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In the Media

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NBC Boston

A new study by researchers from MIT and Harvard Medical School has helped identify the impact of exercise and high-fat diets on cells, reports Darren Botelho for NBC Boston 10. “Years from now, those researchers say the data could lead to a pill that would help not only with weight loss, but with the overall effect from exercise – a better wellbeing,” explains Botelho.

Bloomberg

MIT spinoff Gradiant, a water treatment facility developer, is working on new technology aimed at limiting the amount of water needed to produce lithium, reports Annie Lee and Janet Wu for Bloomberg. Gradiant’s process “can vastly improve lithium recovery and allow almost all wastewater to be recycled, has been developed in connection with Schlumberger’s NeoLith Energy venture,” writes Lee and Wu.

Times Higher Ed

Writing for Times Higher Ed, Prof. Andres Sevtsuk explores how campus design can boost communication and exchange between researchers. “Low-rise, high-density buildings with interconnected walkways and shared public spaces are more likely to maximize encounters,” writes Sevtsuk. “In colder climates, having indoor walking paths between buildings can help ensure that encounters continue during colder parts of the year.”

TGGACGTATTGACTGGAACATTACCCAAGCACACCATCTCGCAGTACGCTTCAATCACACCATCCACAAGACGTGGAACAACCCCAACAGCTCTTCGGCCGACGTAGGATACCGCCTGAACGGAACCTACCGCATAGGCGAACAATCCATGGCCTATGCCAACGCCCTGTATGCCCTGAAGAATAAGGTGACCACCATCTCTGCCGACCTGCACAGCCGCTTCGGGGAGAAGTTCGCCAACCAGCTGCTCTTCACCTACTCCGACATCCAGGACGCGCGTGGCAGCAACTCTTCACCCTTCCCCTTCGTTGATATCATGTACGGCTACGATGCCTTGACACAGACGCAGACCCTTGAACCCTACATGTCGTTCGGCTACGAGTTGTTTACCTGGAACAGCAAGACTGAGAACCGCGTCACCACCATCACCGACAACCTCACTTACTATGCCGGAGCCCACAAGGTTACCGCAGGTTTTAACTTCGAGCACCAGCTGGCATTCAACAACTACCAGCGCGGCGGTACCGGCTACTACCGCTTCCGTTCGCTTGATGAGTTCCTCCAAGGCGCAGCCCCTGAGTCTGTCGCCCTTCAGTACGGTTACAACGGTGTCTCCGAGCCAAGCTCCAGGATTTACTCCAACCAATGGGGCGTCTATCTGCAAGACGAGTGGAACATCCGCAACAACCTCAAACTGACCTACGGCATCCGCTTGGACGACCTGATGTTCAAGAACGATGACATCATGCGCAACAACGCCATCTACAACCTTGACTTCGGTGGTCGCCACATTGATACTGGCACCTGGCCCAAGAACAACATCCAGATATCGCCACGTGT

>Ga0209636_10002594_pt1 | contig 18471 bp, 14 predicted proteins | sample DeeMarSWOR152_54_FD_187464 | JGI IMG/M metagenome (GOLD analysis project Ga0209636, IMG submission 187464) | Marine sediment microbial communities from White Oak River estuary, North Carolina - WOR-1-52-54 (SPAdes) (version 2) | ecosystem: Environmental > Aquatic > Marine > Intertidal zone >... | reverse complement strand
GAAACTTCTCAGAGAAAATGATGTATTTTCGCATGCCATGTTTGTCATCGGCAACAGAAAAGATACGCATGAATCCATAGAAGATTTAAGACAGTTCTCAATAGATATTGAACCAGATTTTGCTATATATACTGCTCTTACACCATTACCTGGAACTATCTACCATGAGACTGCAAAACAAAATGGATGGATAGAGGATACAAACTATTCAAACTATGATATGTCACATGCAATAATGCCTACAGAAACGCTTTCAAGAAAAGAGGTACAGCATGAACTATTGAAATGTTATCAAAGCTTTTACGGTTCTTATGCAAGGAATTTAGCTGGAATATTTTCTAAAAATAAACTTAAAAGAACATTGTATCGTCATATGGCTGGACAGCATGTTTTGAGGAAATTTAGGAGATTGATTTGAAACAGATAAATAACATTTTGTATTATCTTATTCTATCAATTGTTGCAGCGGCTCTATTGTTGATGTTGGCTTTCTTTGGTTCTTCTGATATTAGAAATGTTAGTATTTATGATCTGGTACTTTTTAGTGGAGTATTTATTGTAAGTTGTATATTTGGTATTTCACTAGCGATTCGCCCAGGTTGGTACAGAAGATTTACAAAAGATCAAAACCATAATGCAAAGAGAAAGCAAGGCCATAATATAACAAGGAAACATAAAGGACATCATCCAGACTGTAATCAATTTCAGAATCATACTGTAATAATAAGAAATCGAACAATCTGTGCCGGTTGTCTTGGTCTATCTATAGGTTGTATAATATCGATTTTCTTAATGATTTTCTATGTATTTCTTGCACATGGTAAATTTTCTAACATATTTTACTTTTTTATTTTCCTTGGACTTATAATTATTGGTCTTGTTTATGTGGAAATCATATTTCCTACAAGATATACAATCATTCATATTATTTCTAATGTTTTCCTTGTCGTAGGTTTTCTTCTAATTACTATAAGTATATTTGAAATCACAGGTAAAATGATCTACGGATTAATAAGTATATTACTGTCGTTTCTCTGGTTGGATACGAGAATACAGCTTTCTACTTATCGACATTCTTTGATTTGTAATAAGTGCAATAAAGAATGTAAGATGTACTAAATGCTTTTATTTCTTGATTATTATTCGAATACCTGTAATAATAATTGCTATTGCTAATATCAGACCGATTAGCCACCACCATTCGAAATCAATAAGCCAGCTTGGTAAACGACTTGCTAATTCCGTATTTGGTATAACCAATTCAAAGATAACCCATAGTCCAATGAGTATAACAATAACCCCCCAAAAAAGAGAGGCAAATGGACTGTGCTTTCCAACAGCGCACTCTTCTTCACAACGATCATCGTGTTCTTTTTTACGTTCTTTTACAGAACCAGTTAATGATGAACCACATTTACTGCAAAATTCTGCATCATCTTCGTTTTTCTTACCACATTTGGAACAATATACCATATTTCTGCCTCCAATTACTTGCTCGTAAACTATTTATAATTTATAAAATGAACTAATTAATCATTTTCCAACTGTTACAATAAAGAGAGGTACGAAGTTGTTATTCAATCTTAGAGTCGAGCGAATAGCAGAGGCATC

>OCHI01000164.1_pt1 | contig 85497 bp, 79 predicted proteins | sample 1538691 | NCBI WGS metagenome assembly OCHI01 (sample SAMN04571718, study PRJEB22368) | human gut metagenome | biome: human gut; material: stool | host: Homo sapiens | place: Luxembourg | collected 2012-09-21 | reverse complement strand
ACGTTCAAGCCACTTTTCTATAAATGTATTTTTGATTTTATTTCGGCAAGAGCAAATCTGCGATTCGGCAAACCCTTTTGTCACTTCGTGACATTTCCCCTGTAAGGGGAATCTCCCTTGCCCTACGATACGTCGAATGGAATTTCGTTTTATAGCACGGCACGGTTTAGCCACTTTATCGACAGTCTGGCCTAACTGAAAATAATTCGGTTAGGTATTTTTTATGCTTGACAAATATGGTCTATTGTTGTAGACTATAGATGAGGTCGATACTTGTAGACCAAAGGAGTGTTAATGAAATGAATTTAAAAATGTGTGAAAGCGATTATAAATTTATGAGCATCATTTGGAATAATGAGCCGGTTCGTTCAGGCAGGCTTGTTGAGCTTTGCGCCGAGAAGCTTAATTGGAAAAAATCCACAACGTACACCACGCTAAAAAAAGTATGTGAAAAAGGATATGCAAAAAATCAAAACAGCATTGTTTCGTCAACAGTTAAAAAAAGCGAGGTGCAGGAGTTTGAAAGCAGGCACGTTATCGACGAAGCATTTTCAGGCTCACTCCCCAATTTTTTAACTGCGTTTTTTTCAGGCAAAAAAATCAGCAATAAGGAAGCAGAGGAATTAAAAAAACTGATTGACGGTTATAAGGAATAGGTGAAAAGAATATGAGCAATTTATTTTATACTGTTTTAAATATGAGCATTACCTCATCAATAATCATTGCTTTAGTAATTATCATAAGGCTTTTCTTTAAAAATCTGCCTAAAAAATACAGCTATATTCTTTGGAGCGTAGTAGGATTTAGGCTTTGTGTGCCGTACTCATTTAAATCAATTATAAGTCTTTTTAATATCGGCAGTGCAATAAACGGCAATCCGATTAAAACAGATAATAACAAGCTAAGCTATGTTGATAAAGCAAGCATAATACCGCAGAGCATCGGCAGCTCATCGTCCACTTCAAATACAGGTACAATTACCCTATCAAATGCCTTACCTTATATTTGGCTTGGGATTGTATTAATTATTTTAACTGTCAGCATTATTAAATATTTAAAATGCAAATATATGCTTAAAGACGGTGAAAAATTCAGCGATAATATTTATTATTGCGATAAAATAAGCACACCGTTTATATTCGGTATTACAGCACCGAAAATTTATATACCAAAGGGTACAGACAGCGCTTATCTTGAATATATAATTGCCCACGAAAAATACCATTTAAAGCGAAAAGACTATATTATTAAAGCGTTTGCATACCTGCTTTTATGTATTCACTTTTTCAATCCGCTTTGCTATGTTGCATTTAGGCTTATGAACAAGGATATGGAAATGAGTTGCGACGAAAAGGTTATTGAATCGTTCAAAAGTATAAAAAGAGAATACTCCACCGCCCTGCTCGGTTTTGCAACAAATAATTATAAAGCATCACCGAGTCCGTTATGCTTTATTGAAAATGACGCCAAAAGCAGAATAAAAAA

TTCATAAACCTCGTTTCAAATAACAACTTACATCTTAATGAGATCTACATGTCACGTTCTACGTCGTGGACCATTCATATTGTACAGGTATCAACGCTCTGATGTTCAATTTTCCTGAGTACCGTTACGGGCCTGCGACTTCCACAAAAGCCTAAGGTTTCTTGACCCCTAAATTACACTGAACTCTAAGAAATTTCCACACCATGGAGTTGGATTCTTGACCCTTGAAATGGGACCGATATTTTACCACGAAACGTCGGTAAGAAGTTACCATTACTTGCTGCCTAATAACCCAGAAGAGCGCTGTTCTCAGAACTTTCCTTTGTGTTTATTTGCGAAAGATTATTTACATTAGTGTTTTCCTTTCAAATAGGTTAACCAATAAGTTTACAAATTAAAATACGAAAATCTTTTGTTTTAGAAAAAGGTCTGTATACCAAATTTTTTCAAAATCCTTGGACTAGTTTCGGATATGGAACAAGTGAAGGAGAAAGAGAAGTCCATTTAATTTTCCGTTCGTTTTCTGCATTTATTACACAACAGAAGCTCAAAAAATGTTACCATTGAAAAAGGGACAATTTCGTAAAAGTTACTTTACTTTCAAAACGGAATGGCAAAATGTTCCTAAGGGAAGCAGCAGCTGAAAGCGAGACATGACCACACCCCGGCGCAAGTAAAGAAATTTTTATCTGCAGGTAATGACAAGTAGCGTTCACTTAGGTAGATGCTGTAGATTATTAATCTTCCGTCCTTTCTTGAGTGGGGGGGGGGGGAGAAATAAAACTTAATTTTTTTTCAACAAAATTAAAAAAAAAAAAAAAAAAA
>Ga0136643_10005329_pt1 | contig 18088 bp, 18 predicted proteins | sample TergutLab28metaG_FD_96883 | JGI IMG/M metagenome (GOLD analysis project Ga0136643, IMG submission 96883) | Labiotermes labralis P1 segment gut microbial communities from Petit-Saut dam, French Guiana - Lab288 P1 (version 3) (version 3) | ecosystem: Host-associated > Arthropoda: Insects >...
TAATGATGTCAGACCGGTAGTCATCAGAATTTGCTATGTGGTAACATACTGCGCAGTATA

The Boston Globe

Prof. Laura Kiessling speaks with Ryan Cross and Emily Sweeny at The Boston Globe about the work of Stanford professor Carolyn R. Bertozzi, daughter of  MIT professor emeritus William Bertozzi, who won this year's Nobel Prize in Chemistry. Bertozzi’s work “changes the way people think about doing science. There have been further advances, but they all build on her work” says Kiessling.

WBUR

WBUR host Tiziana Dearing speaks to Namrata Sengupta, Associate Director of Scientific Public Engagement and the Broad Discovery Center at the Broad Institute, about the Innovation Trail, a walking tour that highlights the history of innovation in Boston and Cambridge. Sengupta shares what “a great honor [for the Broad Discovery Center] to be a part of the Innovation Trail of Greater Boston and this ecosystem.”

New York Times

In a review for The New York Times, University of Bonn Prof. Irina Dumitrescu spotlights Prof. Kieran Setiya’s new book “Life is Hard: How Philosophy Can Help Us Find Our Way” Dumitrescu writes: “Setiya’s main goal is not to describe how things should be; in his view, given that there is much in life that makes us miserable, and that we can neither change nor ignore, we might as well find ways of dealing with the reality.”

Quartz

Prof. Nathan Wilmers and his colleague have used multiple measures of earnings to trace income inequality in the U.S., reports Tim Fernholz for Quartz. “After decades of increase since the 1980s, they found that income inequality peaked in 2012 and has held steady or perhaps even fallen since,” explains Fernholz. 

Smithsonian Magazine